Wadia Shipbuilding

A Tale of a Flying Rotarian with a Maritime History

It’s often interesting to know a bit more about your fellow members in

Rotary, their interests and ancestry. One such Rotarian is Feroz Wadia,

not only is he a Past World President of the ‘International Fellowship of Flying Rotarians’ (IFFR),he also has a maritime connection through his ancestors who were accomplished ship builders. Below is a short extract

about his family’s shipbuilding history; 

When their connection with the Bombay Dockyard ended in 1913, the Lovji Wadia family had left a legacy of ships, from sloops to schooners, merchant ships and man-o-wars, cutters and clippers, frigates, water boats and steamships – over 400 ships!

Photograph of young Wadia cousins - Jehangir Naoroji and Hirjeebhoy Meherwanji with Uncle Dorabji Mancherji on the left, ca. 1838.

According to a publication in 1955 of The Bombay Dockyard and the Wadia Master, the ship HMS Trincomalee was built by a nephew of Lovji - Jamshedji Bamanji Wadia and launched on October 12, 1817, for the British Navy. Later the ship was named Foudroyant (1897). It served the British well during the Crimean War (1852-1857) and World War II (1939-1945) and now rests in Britain, soon to be converted into a museum.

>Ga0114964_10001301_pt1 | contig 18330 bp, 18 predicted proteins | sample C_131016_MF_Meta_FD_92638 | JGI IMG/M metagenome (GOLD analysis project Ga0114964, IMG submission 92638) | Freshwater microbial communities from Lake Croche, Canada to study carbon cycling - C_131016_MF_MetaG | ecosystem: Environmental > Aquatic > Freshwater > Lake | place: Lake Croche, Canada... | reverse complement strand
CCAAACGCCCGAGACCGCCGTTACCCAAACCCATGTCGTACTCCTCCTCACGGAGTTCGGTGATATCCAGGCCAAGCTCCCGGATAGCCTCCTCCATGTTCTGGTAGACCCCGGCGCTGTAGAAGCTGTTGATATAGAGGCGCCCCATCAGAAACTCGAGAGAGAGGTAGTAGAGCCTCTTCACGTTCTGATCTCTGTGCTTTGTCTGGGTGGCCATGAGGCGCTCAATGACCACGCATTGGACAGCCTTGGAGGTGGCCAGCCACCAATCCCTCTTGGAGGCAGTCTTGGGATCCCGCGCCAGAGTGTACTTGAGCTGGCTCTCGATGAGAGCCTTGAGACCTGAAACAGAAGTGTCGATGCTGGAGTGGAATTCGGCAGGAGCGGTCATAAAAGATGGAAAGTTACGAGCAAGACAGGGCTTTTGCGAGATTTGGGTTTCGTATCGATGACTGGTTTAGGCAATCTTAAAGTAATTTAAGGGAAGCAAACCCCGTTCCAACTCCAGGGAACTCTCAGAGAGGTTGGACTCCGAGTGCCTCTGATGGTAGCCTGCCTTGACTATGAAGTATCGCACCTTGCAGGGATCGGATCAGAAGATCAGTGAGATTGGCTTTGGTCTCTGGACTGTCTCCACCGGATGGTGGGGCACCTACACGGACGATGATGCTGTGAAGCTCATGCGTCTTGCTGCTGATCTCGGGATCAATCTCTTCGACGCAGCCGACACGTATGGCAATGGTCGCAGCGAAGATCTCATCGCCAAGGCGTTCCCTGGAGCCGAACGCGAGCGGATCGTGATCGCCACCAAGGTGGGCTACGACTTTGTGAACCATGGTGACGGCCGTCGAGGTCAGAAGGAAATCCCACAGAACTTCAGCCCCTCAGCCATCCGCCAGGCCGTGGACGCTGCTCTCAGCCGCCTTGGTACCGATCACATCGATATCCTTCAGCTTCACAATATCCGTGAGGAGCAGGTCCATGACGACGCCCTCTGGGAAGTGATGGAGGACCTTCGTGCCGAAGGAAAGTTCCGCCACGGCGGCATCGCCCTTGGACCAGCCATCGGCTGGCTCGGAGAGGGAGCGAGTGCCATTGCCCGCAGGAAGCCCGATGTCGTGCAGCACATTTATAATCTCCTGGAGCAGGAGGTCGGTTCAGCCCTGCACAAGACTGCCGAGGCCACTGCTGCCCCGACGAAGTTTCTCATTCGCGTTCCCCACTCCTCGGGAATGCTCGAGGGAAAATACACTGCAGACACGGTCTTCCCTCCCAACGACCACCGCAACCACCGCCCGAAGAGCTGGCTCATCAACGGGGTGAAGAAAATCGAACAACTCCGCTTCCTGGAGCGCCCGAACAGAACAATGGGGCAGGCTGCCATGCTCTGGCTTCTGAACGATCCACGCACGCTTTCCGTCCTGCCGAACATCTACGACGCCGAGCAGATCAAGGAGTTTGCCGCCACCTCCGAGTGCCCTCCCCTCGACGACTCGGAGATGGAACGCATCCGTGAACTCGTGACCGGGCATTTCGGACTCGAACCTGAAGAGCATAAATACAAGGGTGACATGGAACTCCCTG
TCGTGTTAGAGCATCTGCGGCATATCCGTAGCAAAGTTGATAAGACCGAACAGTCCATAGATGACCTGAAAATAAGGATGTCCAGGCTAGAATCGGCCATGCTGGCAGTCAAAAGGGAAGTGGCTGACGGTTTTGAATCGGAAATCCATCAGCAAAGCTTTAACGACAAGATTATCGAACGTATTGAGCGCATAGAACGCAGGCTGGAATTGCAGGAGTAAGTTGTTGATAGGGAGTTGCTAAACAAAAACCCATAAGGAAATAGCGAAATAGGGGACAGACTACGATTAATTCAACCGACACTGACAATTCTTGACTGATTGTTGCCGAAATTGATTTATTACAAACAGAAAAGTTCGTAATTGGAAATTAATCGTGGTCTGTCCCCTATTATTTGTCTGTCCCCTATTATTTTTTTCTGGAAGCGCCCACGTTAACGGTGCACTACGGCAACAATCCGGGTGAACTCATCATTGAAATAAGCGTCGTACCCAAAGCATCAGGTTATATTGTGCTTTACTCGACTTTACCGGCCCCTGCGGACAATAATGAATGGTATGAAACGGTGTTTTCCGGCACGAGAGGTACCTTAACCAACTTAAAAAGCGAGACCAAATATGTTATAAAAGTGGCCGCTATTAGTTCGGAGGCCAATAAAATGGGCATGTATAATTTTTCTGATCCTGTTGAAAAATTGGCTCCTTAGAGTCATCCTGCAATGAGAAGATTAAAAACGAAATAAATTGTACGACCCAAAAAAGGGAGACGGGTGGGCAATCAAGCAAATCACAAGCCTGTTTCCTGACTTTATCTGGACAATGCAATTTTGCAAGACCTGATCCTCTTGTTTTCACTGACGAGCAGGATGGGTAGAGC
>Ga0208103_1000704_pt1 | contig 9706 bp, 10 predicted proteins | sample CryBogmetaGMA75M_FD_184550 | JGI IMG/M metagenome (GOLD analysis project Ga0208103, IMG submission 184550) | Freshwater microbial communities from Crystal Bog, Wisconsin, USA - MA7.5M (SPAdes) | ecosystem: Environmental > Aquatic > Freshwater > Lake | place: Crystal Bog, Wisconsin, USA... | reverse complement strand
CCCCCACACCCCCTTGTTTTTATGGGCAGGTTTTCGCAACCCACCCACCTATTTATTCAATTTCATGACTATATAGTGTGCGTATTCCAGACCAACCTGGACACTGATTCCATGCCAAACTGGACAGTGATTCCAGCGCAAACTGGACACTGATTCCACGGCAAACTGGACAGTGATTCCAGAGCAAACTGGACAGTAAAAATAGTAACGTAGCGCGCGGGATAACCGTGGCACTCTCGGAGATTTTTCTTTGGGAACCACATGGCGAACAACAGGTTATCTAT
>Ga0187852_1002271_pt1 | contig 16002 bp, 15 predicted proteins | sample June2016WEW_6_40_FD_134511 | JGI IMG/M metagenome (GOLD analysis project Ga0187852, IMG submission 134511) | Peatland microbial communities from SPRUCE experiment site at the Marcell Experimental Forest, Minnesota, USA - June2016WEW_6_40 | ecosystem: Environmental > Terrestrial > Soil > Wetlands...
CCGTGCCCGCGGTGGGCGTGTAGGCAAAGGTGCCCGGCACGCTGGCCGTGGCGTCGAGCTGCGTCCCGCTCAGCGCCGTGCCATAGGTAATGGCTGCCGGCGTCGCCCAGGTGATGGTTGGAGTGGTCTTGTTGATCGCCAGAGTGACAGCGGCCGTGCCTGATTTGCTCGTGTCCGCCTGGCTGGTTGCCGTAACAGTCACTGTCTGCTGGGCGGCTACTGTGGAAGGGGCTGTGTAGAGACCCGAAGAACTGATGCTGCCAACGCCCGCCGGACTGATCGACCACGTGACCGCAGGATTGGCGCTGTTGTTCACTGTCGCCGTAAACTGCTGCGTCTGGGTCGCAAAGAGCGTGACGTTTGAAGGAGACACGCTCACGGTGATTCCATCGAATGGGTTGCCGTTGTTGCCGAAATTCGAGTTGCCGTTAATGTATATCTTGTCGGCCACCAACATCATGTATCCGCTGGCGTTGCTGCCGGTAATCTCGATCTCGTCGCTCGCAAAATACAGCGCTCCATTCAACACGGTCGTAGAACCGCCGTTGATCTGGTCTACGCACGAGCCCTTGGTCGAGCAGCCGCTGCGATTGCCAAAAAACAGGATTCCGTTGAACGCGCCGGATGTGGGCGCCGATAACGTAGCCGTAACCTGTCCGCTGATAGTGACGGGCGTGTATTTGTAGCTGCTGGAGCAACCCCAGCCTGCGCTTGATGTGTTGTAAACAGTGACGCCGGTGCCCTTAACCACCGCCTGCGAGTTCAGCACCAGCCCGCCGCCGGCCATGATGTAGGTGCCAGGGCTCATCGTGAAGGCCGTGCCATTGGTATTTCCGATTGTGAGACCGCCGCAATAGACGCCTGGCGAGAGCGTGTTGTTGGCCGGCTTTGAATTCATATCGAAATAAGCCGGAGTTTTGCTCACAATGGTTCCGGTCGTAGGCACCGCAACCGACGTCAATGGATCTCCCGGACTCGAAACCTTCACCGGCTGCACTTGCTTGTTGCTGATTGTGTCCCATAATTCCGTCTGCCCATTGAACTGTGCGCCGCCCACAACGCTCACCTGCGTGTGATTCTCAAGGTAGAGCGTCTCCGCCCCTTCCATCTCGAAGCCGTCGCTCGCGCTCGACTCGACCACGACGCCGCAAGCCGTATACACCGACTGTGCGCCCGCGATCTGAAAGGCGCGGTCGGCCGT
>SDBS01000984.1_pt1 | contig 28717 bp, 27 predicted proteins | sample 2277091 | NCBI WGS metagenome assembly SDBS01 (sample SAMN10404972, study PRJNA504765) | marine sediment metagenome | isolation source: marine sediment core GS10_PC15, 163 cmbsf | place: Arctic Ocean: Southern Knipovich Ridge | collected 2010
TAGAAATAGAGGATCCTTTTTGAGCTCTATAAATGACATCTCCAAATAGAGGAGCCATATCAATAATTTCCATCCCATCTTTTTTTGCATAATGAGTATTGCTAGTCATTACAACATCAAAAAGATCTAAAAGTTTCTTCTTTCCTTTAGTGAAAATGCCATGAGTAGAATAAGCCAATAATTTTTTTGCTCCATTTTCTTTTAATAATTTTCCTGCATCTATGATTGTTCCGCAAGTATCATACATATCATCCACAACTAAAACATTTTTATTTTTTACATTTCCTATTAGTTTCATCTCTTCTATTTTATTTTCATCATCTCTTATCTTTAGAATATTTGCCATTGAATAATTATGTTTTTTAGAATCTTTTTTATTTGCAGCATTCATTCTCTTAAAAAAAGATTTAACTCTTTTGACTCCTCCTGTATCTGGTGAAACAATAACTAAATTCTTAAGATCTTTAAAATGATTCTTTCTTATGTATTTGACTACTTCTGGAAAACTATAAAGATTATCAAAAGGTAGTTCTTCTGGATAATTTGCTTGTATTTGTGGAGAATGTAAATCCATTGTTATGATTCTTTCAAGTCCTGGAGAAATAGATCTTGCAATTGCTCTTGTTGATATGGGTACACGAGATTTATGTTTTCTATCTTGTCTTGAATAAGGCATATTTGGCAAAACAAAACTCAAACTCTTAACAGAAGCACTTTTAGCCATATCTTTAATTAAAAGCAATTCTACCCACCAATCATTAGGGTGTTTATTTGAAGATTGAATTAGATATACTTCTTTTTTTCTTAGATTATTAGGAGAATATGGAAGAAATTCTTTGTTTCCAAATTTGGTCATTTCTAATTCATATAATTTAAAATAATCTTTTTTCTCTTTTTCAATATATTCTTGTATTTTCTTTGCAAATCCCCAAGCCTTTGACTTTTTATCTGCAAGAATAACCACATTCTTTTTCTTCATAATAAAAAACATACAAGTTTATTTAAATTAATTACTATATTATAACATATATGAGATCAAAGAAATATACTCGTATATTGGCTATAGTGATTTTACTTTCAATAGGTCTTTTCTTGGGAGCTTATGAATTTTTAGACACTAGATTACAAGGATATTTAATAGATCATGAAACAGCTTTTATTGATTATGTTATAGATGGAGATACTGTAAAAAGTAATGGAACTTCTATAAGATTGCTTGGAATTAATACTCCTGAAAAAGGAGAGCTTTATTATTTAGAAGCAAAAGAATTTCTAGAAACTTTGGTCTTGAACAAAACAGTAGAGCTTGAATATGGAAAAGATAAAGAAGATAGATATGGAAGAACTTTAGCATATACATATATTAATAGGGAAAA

Jamshedji, Nowroji, and Dhanjibhai Wadia have been the outstanding shipbuilders of the 19th century British India, building 22 ships for the British Navy alone.

Like the HMS Tricomalee, the HMS Cornwallis, launched on May 2, 1813, saw active battle in the British-American War of 1812 and twenty years later as Flagship of the British Fleet in the China Seas, she led an expeditionary force during the “Opium War” of China. The historic signing of the Treaty of Nanking, ceding Hong Kong to the British took place on HMS Cornwallis August 29, 1842.

Several other warships like the HMS Asia saw action in various parts of the world.

Wadia Family, Bombay, ca. 1870s. Cursetji Naoroji Wadia (seated center), grandson of Jamsetji Bomanji Wadia, third Master Shipbuilder.

Nusserwanji Maneckji Wadia (1753 – 1814)
Grandson of the great shipbuilder Lovji Wadia opened up trade through shipping with foreign countries. 

Other descendants of Lovji –

Jehangir, Nowroji , Dossabhoy,Dhunjibhoy and Cursetji  further developed worldwide trade with Europeand America.

In 1834 Ardeshir Cursetji Wadia was the first to introduce gas to Bombay. He became the first Indian Fellow of the Royal Society of London in 1841.